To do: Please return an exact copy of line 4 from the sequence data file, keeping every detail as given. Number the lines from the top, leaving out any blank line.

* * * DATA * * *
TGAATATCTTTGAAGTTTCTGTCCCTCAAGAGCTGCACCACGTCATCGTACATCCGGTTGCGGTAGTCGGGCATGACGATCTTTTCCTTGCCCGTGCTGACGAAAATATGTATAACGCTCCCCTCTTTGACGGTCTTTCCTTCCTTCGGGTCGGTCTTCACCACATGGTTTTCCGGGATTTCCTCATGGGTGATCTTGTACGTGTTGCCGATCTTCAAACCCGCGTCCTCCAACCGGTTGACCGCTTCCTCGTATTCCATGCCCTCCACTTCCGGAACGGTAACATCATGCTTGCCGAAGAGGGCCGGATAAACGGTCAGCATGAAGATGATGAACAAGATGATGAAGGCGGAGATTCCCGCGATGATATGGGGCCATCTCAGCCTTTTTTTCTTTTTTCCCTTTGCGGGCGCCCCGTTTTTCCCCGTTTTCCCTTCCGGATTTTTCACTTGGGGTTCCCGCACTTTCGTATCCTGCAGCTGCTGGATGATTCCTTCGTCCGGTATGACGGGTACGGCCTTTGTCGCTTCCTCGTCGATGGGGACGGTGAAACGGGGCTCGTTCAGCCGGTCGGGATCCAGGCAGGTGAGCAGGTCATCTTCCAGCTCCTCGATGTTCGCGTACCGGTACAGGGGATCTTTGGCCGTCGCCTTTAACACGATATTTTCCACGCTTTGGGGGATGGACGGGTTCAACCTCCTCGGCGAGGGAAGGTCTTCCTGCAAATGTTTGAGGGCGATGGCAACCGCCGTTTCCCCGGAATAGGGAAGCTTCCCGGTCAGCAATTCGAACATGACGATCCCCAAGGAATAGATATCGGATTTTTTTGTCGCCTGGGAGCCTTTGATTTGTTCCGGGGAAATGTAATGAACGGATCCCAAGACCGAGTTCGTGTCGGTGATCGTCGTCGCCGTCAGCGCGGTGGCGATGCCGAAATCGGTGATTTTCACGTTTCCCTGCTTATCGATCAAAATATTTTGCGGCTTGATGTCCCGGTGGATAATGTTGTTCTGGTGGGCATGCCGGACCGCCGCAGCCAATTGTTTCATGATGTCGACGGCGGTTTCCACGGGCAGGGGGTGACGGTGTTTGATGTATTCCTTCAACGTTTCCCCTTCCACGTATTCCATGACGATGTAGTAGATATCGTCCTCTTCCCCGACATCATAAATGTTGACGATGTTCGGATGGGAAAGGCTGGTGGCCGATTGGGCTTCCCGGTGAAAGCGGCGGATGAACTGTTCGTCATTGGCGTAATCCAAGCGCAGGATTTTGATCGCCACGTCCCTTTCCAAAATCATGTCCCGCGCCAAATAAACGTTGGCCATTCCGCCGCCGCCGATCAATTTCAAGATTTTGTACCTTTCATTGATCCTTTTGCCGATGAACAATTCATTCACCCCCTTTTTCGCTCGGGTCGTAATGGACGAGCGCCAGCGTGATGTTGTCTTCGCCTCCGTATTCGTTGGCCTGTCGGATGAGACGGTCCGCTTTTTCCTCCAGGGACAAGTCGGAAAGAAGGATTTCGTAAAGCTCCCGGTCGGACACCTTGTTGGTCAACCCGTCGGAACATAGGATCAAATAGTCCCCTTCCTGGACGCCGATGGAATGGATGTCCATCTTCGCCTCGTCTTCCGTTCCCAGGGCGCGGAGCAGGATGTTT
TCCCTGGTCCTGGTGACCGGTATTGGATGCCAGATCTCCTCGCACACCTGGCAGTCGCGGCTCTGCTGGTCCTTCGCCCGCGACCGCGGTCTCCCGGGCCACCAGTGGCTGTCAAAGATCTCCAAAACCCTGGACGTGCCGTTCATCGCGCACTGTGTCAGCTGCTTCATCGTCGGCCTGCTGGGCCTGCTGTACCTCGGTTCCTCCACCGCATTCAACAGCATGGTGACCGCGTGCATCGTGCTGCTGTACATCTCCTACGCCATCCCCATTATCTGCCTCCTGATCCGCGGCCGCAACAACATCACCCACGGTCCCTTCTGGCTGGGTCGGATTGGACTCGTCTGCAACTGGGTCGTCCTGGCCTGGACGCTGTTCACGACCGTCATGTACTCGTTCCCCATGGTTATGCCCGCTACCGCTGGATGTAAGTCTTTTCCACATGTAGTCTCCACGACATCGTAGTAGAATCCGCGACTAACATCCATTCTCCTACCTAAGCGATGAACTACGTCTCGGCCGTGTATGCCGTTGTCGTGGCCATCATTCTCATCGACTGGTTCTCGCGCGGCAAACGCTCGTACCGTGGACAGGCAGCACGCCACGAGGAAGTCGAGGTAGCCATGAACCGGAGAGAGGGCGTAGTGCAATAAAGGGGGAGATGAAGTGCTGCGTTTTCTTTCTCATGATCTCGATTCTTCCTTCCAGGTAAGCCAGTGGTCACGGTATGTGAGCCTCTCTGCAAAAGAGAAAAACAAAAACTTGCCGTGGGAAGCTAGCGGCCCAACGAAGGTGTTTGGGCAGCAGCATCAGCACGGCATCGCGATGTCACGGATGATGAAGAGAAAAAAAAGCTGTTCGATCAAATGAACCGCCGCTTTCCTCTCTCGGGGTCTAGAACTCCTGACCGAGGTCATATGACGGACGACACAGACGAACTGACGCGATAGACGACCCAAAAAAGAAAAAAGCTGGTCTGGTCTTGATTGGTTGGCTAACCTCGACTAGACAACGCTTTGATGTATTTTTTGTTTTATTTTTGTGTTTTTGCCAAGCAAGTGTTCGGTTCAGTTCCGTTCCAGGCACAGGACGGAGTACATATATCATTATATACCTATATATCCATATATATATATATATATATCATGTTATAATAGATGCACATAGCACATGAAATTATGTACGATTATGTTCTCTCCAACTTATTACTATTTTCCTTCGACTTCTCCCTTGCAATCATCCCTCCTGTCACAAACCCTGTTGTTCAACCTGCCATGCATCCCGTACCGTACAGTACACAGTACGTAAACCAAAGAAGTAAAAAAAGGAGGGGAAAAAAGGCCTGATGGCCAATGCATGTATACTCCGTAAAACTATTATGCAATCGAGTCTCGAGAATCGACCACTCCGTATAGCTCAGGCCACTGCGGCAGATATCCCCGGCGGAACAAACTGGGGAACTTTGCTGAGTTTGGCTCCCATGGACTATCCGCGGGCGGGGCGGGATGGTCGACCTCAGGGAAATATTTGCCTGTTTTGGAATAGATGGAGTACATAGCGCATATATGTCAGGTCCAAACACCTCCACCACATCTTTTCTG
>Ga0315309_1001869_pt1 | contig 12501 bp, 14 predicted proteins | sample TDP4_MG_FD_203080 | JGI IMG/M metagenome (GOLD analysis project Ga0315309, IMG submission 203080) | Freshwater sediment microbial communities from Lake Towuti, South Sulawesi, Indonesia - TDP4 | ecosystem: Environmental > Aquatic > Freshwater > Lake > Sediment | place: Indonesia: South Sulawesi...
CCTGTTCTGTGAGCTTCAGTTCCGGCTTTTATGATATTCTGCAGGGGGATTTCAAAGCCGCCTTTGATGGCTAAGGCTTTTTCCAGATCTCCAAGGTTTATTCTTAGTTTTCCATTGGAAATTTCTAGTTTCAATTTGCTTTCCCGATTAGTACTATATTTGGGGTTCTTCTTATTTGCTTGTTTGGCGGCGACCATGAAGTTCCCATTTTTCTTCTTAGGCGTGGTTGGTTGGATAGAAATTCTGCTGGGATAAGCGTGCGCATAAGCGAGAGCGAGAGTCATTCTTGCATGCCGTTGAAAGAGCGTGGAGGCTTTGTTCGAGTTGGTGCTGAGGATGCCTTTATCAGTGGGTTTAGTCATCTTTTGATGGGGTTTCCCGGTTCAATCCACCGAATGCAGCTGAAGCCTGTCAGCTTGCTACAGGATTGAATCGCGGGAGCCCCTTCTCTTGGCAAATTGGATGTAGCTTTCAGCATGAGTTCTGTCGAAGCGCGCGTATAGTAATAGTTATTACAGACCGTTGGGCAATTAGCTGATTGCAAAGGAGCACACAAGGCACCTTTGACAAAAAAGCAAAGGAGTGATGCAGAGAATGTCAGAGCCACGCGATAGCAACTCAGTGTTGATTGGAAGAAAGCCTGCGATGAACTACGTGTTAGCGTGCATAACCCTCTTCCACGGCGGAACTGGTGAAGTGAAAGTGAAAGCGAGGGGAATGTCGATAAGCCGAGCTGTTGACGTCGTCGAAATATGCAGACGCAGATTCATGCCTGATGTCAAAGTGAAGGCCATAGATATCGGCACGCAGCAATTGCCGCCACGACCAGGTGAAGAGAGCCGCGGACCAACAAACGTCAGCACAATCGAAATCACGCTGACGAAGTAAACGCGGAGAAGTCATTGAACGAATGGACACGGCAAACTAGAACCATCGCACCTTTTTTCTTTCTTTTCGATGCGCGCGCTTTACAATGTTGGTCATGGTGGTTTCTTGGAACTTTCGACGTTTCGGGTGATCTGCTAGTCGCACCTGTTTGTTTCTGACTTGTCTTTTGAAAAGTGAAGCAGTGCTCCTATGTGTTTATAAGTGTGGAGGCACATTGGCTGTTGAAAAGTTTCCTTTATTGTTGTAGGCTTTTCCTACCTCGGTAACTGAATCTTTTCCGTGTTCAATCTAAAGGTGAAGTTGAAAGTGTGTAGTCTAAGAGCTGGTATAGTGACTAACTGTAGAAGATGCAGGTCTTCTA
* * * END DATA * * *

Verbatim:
CCTGTTCTGTGAGCTTCAGTTCCGGCTTTTATGATATTCTGCAGGGGGATTTCAAAGCCGCCTTTGATGGCTAAGGCTTTTTCCAGATCTCCAAGGTTTATTCTTAGTTTTCCATTGGAAATTTCTAGTTTCAATTTGCTTTCCCGATTAGTACTATATTTGGGGTTCTTCTTATTTGCTTGTTTGGCGGCGACCATGAAGTTCCCATTTTTCTTCTTAGGCGTGGTTGGTTGGATAGAAATTCTGCTGGGATAAGCGTGCGCATAAGCGAGAGCGAGAGTCATTCTTGCATGCCGTTGAAAGAGCGTGGAGGCTTTGTTCGAGTTGGTGCTGAGGATGCCTTTATCAGTGGGTTTAGTCATCTTTTGATGGGGTTTCCCGGTTCAATCCACCGAATGCAGCTGAAGCCTGTCAGCTTGCTACAGGATTGAATCGCGGGAGCCCCTTCTCTTGGCAAATTGGATGTAGCTTTCAGCATGAGTTCTGTCGAAGCGCGCGTATAGTAATAGTTATTACAGACCGTTGGGCAATTAGCTGATTGCAAAGGAGCACACAAGGCACCTTTGACAAAAAAGCAAAGGAGTGATGCAGAGAATGTCAGAGCCACGCGATAGCAACTCAGTGTTGATTGGAAGAAAGCCTGCGATGAACTACGTGTTAGCGTGCATAACCCTCTTCCACGGCGGAACTGGTGAAGTGAAAGTGAAAGCGAGGGGAATGTCGATAAGCCGAGCTGTTGACGTCGTCGAAATATGCAGACGCAGATTCATGCCTGATGTCAAAGTGAAGGCCATAGATATCGGCACGCAGCAATTGCCGCCACGACCAGGTGAAGAGAGCCGCGGACCAACAAACGTCAGCACAATCGAAATCACGCTGACGAAGTAAACGCGGAGAAGTCATTGAACGAATGGACACGGCAAACTAGAACCATCGCACCTTTTTTCTTTCTTTTCGATGCGCGCGCTTTACAATGTTGGTCATGGTGGTTTCTTGGAACTTTCGACGTTTCGGGTGATCTGCTAGTCGCACCTGTTTGTTTCTGACTTGTCTTTTGAAAAGTGAAGCAGTGCTCCTATGTGTTTATAAGTGTGGAGGCACATTGGCTGTTGAAAAGTTTCCTTTATTGTTGTAGGCTTTTCCTACCTCGGTAACTGAATCTTTTCCGTGTTCAATCTAAAGGTGAAGTTGAAAGTGTGTAGTCTAAGAGCTGGTATAGTGACTAACTGTAGAAGATGCAGGTCTTCTA